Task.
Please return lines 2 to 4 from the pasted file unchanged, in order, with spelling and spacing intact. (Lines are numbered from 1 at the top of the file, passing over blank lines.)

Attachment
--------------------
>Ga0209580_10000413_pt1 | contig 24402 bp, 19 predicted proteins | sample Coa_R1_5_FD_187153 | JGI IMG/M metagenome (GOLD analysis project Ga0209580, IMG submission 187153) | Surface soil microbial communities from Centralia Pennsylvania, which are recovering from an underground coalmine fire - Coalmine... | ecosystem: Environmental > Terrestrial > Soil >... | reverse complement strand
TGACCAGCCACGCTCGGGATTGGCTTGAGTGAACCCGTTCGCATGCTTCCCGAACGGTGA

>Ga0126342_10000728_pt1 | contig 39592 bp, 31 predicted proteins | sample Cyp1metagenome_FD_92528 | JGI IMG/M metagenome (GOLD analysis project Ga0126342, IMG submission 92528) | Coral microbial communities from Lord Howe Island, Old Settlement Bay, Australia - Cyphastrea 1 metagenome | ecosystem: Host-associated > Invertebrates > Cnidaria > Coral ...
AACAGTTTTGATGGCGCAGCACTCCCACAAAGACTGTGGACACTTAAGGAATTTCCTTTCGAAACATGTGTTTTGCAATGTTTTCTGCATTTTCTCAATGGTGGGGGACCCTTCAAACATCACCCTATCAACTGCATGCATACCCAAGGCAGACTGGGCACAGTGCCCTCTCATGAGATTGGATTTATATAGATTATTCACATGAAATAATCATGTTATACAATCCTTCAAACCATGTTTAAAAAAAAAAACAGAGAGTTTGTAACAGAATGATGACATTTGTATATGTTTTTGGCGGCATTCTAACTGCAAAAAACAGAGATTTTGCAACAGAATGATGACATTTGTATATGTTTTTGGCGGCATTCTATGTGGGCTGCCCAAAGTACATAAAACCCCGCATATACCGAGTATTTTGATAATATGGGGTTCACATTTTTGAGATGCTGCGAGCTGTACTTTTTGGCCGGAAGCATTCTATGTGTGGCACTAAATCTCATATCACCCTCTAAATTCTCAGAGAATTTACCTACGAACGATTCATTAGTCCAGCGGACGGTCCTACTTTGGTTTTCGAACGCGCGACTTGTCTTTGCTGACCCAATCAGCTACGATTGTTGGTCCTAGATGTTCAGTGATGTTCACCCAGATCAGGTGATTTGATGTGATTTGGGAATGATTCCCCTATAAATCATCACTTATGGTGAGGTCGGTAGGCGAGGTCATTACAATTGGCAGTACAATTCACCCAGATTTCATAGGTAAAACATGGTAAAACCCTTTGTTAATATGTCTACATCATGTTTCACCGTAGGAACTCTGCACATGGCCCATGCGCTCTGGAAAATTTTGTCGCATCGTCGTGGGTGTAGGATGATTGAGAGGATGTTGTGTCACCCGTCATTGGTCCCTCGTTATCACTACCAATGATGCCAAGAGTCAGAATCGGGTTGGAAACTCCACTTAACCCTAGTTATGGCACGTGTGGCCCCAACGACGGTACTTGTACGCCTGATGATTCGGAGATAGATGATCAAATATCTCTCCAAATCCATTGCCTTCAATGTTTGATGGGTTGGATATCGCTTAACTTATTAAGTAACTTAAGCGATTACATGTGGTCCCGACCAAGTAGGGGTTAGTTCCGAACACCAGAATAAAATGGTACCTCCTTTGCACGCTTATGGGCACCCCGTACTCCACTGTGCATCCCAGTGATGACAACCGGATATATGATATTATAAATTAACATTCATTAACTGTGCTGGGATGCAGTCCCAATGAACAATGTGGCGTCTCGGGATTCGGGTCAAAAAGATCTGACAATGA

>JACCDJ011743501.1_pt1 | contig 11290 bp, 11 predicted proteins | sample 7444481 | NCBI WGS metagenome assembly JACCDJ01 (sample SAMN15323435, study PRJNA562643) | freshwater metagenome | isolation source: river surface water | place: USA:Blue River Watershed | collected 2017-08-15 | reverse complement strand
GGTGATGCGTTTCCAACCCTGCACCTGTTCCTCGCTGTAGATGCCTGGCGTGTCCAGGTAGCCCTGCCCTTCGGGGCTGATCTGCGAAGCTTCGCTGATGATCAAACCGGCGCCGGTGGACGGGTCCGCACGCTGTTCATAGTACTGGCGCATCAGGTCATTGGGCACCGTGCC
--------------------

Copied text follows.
TGACCAGCCACGCTCGGGATTGGCTTGAGTGAACCCGTTCGCATGCTTCCCGAACGGTGA

>Ga0126342_10000728_pt1 | contig 39592 bp, 31 predicted proteins | sample Cyp1metagenome_FD_92528 | JGI IMG/M metagenome (GOLD analysis project Ga0126342, IMG submission 92528) | Coral microbial communities from Lord Howe Island, Old Settlement Bay, Australia - Cyphastrea 1 metagenome | ecosystem: Host-associated > Invertebrates > Cnidaria > Coral ...
AACAGTTTTGATGGCGCAGCACTCCCACAAAGACTGTGGACACTTAAGGAATTTCCTTTCGAAACATGTGTTTTGCAATGTTTTCTGCATTTTCTCAATGGTGGGGGACCCTTCAAACATCACCCTATCAACTGCATGCATACCCAAGGCAGACTGGGCACAGTGCCCTCTCATGAGATTGGATTTATATAGATTATTCACATGAAATAATCATGTTATACAATCCTTCAAACCATGTTTAAAAAAAAAAACAGAGAGTTTGTAACAGAATGATGACATTTGTATATGTTTTTGGCGGCATTCTAACTGCAAAAAACAGAGATTTTGCAACAGAATGATGACATTTGTATATGTTTTTGGCGGCATTCTATGTGGGCTGCCCAAAGTACATAAAACCCCGCATATACCGAGTATTTTGATAATATGGGGTTCACATTTTTGAGATGCTGCGAGCTGTACTTTTTGGCCGGAAGCATTCTATGTGTGGCACTAAATCTCATATCACCCTCTAAATTCTCAGAGAATTTACCTACGAACGATTCATTAGTCCAGCGGACGGTCCTACTTTGGTTTTCGAACGCGCGACTTGTCTTTGCTGACCCAATCAGCTACGATTGTTGGTCCTAGATGTTCAGTGATGTTCACCCAGATCAGGTGATTTGATGTGATTTGGGAATGATTCCCCTATAAATCATCACTTATGGTGAGGTCGGTAGGCGAGGTCATTACAATTGGCAGTACAATTCACCCAGATTTCATAGGTAAAACATGGTAAAACCCTTTGTTAATATGTCTACATCATGTTTCACCGTAGGAACTCTGCACATGGCCCATGCGCTCTGGAAAATTTTGTCGCATCGTCGTGGGTGTAGGATGATTGAGAGGATGTTGTGTCACCCGTCATTGGTCCCTCGTTATCACTACCAATGATGCCAAGAGTCAGAATCGGGTTGGAAACTCCACTTAACCCTAGTTATGGCACGTGTGGCCCCAACGACGGTACTTGTACGCCTGATGATTCGGAGATAGATGATCAAATATCTCTCCAAATCCATTGCCTTCAATGTTTGATGGGTTGGATATCGCTTAACTTATTAAGTAACTTAAGCGATTACATGTGGTCCCGACCAAGTAGGGGTTAGTTCCGAACACCAGAATAAAATGGTACCTCCTTTGCACGCTTATGGGCACCCCGTACTCCACTGTGCATCCCAGTGATGACAACCGGATATATGATATTATAAATTAACATTCATTAACTGTGCTGGGATGCAGTCCCAATGAACAATGTGGCGTCTCGGGATTCGGGTCAAAAAGATCTGACAATGA